I loved watching my teachers writing on the blackboard, not for the content particularly, but I found something satisfying about watching the chalk skim over the surface; sometimes it rasped, but at others, due to the varying composition of the chalk or of the surface of the board, it would glide noiselessly along like butter over a warm surface. Mmmmmm... Man, you thought I was a weird kid before.

School attire

My parents (and aunts and uncles) all went to one room rural schools. All the boys wore the overalls. Looking at the school pictures (always taken outside of course), I always thought that looked sloppy. But I suppose that was primarily what they owned. Probably a nice shirt for church.

Future Heismann contender

The big guy is obviously being held back to improve his NCAA football chances.

Hey Mr. Wilson!

The kid in the striped shirt looks just like Dennis the Menace!

An extra recess

A lot of pics lately from 1942. That year was big for me. I started my first trip around the sun that year.

Loved being picked by the teacher to go pound the erasers. It was always during school time and it was like having an extra recess.

Yeehaw

Oh man, I wish the photographer was just a little farther back. I'd love to see that little girl's cowboy boots!

Winter Silhouette

The border decor above the blackboard indicates it is winter but the boys are barefooted. They also seem to be pretty clueless for an answer to the math problem, each is looking to copy from someone else. A confident little girl sitting at the table on the right is busily working away, engrossed in her own work, possibly as smart as a whip. She is also wearing very nifty cowboy boots. This may have been a "one-room schoolhouse" in which kids of all ages were all taught in the same room by one teacher which would explain the difference in size. Very interesting personalities. Thanks Shorpy.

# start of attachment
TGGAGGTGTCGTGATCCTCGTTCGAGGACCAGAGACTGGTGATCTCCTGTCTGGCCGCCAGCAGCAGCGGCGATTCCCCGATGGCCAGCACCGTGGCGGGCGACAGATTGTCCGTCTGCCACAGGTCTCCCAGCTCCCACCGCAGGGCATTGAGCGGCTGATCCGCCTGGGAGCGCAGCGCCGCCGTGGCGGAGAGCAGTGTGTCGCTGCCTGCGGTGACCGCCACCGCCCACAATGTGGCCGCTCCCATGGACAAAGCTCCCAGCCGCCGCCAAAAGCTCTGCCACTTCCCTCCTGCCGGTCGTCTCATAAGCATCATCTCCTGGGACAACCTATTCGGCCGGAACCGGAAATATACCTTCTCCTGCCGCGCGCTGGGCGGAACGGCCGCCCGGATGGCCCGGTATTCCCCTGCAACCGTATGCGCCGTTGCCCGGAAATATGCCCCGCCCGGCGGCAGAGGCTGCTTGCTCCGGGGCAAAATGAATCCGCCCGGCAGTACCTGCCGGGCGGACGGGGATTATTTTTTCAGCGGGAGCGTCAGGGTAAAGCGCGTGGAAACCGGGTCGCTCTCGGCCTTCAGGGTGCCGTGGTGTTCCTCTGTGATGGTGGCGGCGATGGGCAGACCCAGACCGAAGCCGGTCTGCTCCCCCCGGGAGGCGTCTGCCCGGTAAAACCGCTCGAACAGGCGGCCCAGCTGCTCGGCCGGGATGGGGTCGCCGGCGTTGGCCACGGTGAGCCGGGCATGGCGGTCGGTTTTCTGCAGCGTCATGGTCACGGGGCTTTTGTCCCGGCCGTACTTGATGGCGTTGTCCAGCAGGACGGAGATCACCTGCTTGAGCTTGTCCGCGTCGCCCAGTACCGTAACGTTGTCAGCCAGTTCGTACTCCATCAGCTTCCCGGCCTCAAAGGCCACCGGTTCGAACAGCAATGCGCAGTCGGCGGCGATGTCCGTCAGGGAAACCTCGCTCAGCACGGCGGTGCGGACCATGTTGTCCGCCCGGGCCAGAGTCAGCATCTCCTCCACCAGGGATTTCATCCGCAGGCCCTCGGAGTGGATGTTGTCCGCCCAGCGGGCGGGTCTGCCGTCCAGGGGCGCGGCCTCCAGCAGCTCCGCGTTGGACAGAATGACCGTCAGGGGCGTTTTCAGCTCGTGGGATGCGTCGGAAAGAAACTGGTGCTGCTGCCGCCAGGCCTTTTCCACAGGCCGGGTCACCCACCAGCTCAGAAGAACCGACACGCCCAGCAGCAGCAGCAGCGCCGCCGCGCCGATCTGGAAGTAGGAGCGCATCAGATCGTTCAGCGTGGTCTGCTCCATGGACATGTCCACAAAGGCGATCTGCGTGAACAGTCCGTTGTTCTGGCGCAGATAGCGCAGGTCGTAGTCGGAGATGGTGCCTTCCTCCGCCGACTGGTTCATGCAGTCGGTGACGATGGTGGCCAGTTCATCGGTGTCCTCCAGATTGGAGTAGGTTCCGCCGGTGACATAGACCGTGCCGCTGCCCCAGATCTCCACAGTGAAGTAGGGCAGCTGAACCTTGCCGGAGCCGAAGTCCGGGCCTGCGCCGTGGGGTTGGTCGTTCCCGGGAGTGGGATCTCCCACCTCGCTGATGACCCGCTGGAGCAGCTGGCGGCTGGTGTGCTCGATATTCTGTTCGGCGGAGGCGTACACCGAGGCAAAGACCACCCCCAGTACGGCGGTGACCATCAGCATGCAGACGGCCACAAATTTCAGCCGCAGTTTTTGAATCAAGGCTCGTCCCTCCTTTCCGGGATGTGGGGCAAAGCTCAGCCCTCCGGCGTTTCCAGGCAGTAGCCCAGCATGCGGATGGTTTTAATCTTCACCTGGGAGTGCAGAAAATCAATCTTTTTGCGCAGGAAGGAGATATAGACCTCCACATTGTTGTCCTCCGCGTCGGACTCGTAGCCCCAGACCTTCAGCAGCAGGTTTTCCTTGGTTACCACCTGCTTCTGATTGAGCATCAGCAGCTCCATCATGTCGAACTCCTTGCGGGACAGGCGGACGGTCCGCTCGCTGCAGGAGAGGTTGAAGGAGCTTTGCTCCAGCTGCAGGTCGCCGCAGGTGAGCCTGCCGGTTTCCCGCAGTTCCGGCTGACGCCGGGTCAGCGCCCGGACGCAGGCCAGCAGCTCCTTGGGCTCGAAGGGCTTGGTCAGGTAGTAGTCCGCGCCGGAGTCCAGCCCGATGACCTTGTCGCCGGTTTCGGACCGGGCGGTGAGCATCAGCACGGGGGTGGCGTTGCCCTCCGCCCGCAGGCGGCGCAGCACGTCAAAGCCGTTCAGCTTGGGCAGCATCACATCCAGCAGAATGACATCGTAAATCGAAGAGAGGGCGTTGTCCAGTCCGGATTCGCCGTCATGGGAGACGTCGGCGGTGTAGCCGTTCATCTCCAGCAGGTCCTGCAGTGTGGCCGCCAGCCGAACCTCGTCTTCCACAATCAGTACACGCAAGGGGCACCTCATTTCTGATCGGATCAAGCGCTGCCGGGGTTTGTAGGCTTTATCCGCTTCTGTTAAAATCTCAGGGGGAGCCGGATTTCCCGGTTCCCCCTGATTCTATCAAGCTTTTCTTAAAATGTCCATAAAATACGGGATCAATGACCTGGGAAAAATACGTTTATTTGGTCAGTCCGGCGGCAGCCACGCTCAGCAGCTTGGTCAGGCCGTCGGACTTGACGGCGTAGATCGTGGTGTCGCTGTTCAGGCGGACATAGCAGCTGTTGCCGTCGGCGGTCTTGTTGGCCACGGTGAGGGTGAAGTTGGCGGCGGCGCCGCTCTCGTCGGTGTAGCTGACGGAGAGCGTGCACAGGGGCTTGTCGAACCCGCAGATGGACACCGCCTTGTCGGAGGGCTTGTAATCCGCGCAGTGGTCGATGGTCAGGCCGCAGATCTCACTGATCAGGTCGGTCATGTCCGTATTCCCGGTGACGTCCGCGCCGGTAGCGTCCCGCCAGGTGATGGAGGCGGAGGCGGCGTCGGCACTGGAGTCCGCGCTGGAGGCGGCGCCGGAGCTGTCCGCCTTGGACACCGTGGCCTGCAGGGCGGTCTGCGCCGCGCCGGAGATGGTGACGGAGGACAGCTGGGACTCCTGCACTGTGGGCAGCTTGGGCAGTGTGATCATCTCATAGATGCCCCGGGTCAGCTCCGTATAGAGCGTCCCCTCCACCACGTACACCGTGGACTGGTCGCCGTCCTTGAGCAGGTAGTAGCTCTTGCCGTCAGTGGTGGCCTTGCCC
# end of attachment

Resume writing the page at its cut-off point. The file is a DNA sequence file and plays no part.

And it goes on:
[Indeed, as noted in the caption, it's February. Exterior shots a few comments down. - Dave]

Yeah, he's tall but

If Third Grade has a basketball team this year, look out!

Shoeless Joe from Hannibal Mo.?

Although I know it was very common at the time, its still weird to see kids attending school in bare feet!

Fold and Cut

Remember making fold and cut silhouettes like the scene at the top of the blackboard? It looks like digging and packing to make a snowman.

Take the chewing gum out of your ears!

"I said FIFTY, Ned, not fifteen. Fifty plus forty-five gives us what, class?"

One room

It may be that this school was still on the one-room system, where everyone worked at a level rather than a grade. The big boy I initially mistook for the teacher, though!

[This was, as noted in the caption, one of the classrooms at a Farm Security Administration camp for families and migrants displaced by the crop failures of the Dust Bowl years. Exterior shots below. - Dave]

A real "blackboard"

I haven't seen a black slate blackboard in years. I remember kids staying after school to wash the board and beat the chalk dust out of the erasers.

The tall kid must have had arithmetic problems to be in that class with those little kids. Either that or he was was really big for his age.